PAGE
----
From: John Larkin
Subject: Re: luxeon star leds
Date: Mon, 25 Nov 2002 09:33:03 -0800
Organization: Posted via Supernews, http://www.supernews.com
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On 25 Nov 2002 09:11:46 -0800, firstname.lastname@example.org (Tim Shoppa)
>Victor Roberts wrote in message news:<3DE03D65.932BF9BF@RobertsResearchInc.com>...
>> Watson 'Atto Parsec' Name wrote:
>> > I don't buy this convection from the top because I'm using the Luxeon
>> > Star/O which has the whole top of the LED covered by the lens assembly.
>> You are certainly entitled to your opinion, but don't you
>> think that the lens assembly will have convective losses
>> when it gets hot? The lens assembly will, of course, get hot
>> under steady state conditions if the metal base is not
>> conected to a heat sink.
>OK, now I think I'm beginning to understand what you're trying to say:
>1. Heat conduction is proportional to temperature difference.
>2. Heat transfer by convection typically is superproportional to to temperature.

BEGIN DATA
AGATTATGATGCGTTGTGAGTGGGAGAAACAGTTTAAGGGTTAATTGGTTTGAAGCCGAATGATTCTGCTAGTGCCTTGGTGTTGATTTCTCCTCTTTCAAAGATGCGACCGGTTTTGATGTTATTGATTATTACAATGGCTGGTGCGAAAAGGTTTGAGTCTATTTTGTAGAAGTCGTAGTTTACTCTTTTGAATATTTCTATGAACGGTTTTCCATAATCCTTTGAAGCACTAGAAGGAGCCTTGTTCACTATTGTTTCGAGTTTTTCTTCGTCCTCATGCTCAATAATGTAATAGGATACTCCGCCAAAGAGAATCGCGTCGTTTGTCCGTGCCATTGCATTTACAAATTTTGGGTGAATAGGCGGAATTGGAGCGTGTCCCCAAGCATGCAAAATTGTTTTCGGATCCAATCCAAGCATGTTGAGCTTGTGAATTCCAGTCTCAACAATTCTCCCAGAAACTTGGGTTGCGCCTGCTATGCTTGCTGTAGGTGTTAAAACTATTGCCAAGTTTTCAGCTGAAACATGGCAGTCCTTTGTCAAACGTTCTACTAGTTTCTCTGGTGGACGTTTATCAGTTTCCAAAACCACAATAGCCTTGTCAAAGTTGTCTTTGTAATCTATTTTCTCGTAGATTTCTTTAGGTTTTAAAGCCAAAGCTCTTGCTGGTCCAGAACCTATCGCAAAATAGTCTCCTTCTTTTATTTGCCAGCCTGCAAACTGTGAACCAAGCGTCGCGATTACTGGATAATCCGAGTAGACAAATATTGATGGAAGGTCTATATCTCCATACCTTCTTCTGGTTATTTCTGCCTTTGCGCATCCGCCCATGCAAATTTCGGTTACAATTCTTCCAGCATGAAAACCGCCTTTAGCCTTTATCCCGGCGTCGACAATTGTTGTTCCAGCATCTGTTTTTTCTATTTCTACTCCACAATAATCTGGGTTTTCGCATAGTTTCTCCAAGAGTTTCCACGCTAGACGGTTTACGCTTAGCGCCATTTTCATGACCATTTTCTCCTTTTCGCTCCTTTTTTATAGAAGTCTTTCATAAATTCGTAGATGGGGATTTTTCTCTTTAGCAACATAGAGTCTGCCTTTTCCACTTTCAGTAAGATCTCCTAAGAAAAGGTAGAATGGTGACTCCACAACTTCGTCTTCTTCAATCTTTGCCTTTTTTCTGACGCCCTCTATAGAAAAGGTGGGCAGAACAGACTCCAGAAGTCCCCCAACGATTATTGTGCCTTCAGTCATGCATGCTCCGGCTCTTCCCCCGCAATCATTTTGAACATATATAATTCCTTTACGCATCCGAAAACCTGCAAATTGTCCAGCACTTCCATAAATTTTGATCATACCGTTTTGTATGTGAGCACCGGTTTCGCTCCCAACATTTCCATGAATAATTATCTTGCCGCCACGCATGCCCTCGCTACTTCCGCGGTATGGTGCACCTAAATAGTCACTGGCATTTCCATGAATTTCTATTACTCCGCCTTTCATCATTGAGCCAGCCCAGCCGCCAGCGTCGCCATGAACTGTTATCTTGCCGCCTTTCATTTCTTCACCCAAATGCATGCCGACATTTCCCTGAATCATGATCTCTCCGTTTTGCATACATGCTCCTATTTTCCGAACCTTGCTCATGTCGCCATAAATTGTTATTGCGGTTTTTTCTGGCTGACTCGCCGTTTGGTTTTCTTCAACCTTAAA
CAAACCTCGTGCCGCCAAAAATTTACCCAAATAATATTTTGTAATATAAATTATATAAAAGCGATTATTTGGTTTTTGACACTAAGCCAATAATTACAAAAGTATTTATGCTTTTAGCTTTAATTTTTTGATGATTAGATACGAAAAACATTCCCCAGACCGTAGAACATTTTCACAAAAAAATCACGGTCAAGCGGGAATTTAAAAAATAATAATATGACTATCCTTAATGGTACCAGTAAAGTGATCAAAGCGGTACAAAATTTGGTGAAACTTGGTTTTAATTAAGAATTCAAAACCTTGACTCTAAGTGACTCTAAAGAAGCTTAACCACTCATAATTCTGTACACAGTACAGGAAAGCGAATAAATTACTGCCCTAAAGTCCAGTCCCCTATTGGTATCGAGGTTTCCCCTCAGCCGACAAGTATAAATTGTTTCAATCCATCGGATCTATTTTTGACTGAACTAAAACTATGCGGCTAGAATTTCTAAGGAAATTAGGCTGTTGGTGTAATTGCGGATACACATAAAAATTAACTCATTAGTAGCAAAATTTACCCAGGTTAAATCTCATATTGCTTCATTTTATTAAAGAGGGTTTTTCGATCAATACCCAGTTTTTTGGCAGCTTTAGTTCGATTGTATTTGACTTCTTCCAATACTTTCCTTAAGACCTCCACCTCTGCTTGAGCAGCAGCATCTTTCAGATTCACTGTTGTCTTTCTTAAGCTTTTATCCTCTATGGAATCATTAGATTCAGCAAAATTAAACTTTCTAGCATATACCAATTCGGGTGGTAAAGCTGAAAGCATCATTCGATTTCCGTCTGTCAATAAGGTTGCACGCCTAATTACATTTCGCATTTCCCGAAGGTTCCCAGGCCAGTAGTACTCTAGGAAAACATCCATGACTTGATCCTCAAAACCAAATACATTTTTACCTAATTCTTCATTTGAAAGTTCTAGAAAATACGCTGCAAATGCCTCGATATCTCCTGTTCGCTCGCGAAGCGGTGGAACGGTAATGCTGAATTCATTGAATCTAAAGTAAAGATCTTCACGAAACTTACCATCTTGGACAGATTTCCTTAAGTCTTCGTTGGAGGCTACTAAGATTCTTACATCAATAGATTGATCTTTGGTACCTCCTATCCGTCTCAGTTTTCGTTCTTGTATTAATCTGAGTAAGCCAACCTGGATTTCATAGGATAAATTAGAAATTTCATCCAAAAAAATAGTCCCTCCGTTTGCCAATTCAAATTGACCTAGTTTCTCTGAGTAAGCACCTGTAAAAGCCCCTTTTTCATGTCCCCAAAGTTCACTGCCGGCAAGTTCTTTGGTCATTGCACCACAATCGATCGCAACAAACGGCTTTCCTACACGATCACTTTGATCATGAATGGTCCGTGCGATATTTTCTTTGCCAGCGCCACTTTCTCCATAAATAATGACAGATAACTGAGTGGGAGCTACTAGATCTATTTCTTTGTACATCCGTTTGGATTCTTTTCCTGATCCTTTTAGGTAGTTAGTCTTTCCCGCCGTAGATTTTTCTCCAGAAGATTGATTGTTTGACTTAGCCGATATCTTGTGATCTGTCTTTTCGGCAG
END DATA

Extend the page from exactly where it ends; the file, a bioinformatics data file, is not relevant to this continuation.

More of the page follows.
>3. After the thing gets hot enough, convection is how most heat loss is done.
>But here comes a bigger problem:
>> Considering that the lens assembly,
>> including its cylindrical holder, has a much greater surface
>> area than the top of the "bare" Luxeon Star
>In order to lose heat by convection through the lens, you've got to
>conduct heat through the lens first. And the lens is a pretty lousy thermal
>conductor compared to any reasonable heat sink.
>I certainly agree that convective cooling can be effective, but from
>an engineering standpoint you do it by first getting a good conductive heat
>sink/spreader and then using forced air if necessary.
>>, the "convective
>> effect" should be more pronounced for a Luxeon with the lens
>> assembly than for one without.
For a high power density thing like the Luxeon, you may as well ignore
topside convection cooling, lens or no lens. That will change things
in the safe direction by maybe a percent or so.